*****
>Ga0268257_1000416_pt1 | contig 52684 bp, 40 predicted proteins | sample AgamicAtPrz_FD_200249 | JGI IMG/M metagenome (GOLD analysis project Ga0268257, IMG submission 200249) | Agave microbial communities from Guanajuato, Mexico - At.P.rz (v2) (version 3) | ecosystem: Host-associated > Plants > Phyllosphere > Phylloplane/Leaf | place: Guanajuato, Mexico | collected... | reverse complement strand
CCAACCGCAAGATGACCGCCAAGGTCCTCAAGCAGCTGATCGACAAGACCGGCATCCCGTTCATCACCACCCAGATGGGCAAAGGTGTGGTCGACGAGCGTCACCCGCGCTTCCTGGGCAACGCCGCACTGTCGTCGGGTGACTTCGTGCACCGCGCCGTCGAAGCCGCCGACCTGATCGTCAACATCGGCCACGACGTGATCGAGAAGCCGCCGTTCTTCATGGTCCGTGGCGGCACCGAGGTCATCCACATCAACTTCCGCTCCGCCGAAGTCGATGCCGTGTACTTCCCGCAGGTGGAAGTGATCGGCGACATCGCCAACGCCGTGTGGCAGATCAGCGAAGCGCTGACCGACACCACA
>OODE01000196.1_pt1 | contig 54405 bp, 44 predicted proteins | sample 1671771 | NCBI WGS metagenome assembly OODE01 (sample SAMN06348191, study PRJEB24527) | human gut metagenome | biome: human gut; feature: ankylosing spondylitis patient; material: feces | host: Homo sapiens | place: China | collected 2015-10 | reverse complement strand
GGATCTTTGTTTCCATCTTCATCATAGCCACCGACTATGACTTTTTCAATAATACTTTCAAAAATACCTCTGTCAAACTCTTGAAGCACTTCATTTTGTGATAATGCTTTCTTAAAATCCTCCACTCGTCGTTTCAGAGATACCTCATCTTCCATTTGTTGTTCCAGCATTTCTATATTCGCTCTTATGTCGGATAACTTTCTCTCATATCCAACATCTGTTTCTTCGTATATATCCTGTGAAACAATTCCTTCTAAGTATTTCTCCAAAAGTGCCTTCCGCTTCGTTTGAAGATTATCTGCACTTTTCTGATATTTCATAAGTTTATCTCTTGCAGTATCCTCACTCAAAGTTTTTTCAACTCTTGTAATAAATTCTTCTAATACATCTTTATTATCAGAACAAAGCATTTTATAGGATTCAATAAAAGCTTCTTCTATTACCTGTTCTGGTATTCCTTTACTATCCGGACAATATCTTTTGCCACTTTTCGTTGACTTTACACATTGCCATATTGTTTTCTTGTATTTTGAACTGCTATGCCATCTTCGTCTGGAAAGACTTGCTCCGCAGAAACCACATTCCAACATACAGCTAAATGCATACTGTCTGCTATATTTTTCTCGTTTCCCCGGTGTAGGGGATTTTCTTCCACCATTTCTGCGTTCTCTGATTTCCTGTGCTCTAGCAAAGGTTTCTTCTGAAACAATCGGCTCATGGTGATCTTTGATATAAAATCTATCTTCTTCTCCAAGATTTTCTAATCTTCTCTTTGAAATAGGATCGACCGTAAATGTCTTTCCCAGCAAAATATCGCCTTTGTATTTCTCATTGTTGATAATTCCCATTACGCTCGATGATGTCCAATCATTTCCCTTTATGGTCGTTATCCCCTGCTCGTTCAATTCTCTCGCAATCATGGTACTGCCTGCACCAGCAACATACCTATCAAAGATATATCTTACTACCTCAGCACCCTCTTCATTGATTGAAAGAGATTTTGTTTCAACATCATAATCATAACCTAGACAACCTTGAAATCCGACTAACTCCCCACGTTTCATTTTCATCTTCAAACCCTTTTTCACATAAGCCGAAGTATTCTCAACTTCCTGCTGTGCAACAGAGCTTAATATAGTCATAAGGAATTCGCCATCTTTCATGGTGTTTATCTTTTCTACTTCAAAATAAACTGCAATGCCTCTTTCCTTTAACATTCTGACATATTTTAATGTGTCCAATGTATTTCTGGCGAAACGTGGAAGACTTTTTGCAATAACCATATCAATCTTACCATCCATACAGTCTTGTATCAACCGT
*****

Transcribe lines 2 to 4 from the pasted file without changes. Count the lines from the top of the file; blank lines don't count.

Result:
CCAACCGCAAGATGACCGCCAAGGTCCTCAAGCAGCTGATCGACAAGACCGGCATCCCGTTCATCACCACCCAGATGGGCAAAGGTGTGGTCGACGAGCGTCACCCGCGCTTCCTGGGCAACGCCGCACTGTCGTCGGGTGACTTCGTGCACCGCGCCGTCGAAGCCGCCGACCTGATCGTCAACATCGGCCACGACGTGATCGAGAAGCCGCCGTTCTTCATGGTCCGTGGCGGCACCGAGGTCATCCACATCAACTTCCGCTCCGCCGAAGTCGATGCCGTGTACTTCCCGCAGGTGGAAGTGATCGGCGACATCGCCAACGCCGTGTGGCAGATCAGCGAAGCGCTGACCGACACCACA
>OODE01000196.1_pt1 | contig 54405 bp, 44 predicted proteins | sample 1671771 | NCBI WGS metagenome assembly OODE01 (sample SAMN06348191, study PRJEB24527) | human gut metagenome | biome: human gut; feature: ankylosing spondylitis patient; material: feces | host: Homo sapiens | place: China | collected 2015-10 | reverse complement strand
GGATCTTTGTTTCCATCTTCATCATAGCCACCGACTATGACTTTTTCAATAATACTTTCAAAAATACCTCTGTCAAACTCTTGAAGCACTTCATTTTGTGATAATGCTTTCTTAAAATCCTCCACTCGTCGTTTCAGAGATACCTCATCTTCCATTTGTTGTTCCAGCATTTCTATATTCGCTCTTATGTCGGATAACTTTCTCTCATATCCAACATCTGTTTCTTCGTATATATCCTGTGAAACAATTCCTTCTAAGTATTTCTCCAAAAGTGCCTTCCGCTTCGTTTGAAGATTATCTGCACTTTTCTGATATTTCATAAGTTTATCTCTTGCAGTATCCTCACTCAAAGTTTTTTCAACTCTTGTAATAAATTCTTCTAATACATCTTTATTATCAGAACAAAGCATTTTATAGGATTCAATAAAAGCTTCTTCTATTACCTGTTCTGGTATTCCTTTACTATCCGGACAATATCTTTTGCCACTTTTCGTTGACTTTACACATTGCCATATTGTTTTCTTGTATTTTGAACTGCTATGCCATCTTCGTCTGGAAAGACTTGCTCCGCAGAAACCACATTCCAACATACAGCTAAATGCATACTGTCTGCTATATTTTTCTCGTTTCCCCGGTGTAGGGGATTTTCTTCCACCATTTCTGCGTTCTCTGATTTCCTGTGCTCTAGCAAAGGTTTCTTCTGAAACAATCGGCTCATGGTGATCTTTGATATAAAATCTATCTTCTTCTCCAAGATTTTCTAATCTTCTCTTTGAAATAGGATCGACCGTAAATGTCTTTCCCAGCAAAATATCGCCTTTGTATTTCTCATTGTTGATAATTCCCATTACGCTCGATGATGTCCAATCATTTCCCTTTATGGTCGTTATCCCCTGCTCGTTCAATTCTCTCGCAATCATGGTACTGCCTGCACCAGCAACATACCTATCAAAGATATATCTTACTACCTCAGCACCCTCTTCATTGATTGAAAGAGATTTTGTTTCAACATCATAATCATAACCTAGACAACCTTGAAATCCGACTAACTCCCCACGTTTCATTTTCATCTTCAAACCCTTTTTCACATAAGCCGAAGTATTCTCAACTTCCTGCTGTGCAACAGAGCTTAATATAGTCATAAGGAATTCGCCATCTTTCATGGTGTTTATCTTTTCTACTTCAAAATAAACTGCAATGCCTCTTTCCTTTAACATTCTGACATATTTTAATGTGTCCAATGTATTTCTGGCGAAACGTGGAAGACTTTTTGCAATAACCATATCAATCTTACCATCCATACAGTCTTGTATCAACCGT